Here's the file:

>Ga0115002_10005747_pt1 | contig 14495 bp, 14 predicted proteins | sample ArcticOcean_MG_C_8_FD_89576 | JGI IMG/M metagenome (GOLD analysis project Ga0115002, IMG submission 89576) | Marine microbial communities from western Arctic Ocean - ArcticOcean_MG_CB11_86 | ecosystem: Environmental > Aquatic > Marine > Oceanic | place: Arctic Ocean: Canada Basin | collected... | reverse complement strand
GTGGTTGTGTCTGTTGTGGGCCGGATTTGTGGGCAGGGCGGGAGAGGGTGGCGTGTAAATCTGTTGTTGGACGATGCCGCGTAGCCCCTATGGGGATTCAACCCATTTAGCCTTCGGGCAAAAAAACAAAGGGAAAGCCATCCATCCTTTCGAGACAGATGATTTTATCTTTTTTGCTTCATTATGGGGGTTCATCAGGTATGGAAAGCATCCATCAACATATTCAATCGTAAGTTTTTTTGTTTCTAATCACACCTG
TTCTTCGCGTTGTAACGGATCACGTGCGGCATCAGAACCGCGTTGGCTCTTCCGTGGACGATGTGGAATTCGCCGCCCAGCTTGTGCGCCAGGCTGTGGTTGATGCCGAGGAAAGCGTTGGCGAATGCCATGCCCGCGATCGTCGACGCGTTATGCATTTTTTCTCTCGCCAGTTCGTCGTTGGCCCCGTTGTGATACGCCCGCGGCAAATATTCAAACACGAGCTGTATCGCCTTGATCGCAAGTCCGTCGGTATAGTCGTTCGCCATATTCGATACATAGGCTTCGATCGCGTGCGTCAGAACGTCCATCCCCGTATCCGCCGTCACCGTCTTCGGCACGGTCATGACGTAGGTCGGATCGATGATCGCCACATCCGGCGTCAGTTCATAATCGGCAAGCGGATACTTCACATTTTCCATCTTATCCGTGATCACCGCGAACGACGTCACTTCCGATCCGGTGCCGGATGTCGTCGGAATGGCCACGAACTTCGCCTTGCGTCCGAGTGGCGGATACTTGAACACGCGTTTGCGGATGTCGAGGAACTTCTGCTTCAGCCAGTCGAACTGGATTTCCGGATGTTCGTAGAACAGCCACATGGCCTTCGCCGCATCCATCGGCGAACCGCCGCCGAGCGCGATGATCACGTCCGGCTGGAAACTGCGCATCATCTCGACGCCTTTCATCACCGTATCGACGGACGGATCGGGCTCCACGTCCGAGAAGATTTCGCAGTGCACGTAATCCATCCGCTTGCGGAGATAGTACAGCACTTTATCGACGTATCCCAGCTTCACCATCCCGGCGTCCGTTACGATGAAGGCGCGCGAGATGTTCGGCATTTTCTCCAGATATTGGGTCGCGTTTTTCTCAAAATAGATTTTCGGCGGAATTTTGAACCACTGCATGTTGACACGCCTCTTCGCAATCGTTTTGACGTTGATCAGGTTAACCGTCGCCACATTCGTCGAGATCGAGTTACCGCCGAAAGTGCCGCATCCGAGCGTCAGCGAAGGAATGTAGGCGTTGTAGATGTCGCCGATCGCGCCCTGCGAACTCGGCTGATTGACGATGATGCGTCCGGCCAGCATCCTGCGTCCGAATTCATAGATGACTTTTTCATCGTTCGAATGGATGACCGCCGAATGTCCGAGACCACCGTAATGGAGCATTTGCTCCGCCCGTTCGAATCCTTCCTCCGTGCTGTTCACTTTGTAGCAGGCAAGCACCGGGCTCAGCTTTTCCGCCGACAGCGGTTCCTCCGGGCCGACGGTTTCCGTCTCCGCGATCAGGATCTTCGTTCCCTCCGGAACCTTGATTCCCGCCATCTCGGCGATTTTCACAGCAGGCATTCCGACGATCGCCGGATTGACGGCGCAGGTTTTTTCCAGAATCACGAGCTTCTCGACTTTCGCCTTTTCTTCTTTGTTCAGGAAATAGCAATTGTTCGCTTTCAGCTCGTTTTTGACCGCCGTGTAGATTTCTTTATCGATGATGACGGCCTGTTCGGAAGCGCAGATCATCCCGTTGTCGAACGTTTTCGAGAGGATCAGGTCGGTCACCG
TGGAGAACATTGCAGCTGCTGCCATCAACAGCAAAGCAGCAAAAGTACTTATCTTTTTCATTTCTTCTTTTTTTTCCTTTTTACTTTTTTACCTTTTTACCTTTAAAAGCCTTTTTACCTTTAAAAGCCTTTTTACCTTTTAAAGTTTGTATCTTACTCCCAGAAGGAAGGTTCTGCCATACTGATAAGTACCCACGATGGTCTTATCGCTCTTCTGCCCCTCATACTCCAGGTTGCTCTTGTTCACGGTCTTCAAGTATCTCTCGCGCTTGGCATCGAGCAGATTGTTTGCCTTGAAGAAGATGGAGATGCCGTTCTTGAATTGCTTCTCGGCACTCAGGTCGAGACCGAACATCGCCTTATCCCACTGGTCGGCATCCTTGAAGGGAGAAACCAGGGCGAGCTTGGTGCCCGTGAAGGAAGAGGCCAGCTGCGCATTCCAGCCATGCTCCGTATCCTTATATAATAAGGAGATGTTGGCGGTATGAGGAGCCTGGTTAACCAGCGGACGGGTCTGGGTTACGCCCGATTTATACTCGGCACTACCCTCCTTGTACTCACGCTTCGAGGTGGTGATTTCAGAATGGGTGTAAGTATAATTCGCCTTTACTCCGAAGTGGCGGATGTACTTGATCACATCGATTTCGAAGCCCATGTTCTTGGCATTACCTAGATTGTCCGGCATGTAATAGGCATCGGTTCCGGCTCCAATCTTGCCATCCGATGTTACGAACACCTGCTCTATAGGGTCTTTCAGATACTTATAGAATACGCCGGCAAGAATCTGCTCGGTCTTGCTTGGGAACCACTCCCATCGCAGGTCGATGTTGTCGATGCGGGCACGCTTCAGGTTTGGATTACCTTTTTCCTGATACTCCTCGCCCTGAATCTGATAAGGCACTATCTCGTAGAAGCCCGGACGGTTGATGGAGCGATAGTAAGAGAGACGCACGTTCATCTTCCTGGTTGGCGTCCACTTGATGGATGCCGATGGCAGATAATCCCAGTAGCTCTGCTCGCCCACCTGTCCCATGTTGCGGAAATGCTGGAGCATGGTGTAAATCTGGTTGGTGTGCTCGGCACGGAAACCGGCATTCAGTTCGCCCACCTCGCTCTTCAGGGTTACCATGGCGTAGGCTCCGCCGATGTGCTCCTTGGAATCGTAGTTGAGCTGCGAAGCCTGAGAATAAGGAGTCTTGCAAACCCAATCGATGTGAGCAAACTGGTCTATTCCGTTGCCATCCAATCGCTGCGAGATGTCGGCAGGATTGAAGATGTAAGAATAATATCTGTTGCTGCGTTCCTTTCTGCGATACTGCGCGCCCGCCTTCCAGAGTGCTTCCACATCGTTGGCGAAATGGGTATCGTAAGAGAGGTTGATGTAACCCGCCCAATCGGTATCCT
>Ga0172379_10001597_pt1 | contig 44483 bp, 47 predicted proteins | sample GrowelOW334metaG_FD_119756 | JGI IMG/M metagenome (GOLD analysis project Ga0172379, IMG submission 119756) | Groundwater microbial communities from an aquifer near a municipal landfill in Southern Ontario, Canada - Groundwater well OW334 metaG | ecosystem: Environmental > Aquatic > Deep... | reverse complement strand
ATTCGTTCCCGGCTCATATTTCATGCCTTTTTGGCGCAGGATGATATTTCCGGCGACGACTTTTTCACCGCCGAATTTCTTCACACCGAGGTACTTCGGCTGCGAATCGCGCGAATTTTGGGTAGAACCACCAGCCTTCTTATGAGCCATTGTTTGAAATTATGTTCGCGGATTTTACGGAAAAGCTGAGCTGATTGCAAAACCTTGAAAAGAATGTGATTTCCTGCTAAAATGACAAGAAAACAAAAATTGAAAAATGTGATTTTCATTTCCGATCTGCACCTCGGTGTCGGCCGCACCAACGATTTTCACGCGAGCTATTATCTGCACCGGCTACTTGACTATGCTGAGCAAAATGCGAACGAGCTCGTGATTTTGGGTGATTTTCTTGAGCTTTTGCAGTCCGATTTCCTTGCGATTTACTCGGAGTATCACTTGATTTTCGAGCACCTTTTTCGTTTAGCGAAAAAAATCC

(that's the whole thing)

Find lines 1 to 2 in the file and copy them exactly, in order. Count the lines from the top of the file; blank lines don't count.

>Ga0115002_10005747_pt1 | contig 14495 bp, 14 predicted proteins | sample ArcticOcean_MG_C_8_FD_89576 | JGI IMG/M metagenome (GOLD analysis project Ga0115002, IMG submission 89576) | Marine microbial communities from western Arctic Ocean - ArcticOcean_MG_CB11_86 | ecosystem: Environmental > Aquatic > Marine > Oceanic | place: Arctic Ocean: Canada Basin | collected... | reverse complement strand
GTGGTTGTGTCTGTTGTGGGCCGGATTTGTGGGCAGGGCGGGAGAGGGTGGCGTGTAAATCTGTTGTTGGACGATGCCGCGTAGCCCCTATGGGGATTCAACCCATTTAGCCTTCGGGCAAAAAAACAAAGGGAAAGCCATCCATCCTTTCGAGACAGATGATTTTATCTTTTTTGCTTCATTATGGGGGTTCATCAGGTATGGAAAGCATCCATCAACATATTCAATCGTAAGTTTTTTTGTTTCTAATCACACCTG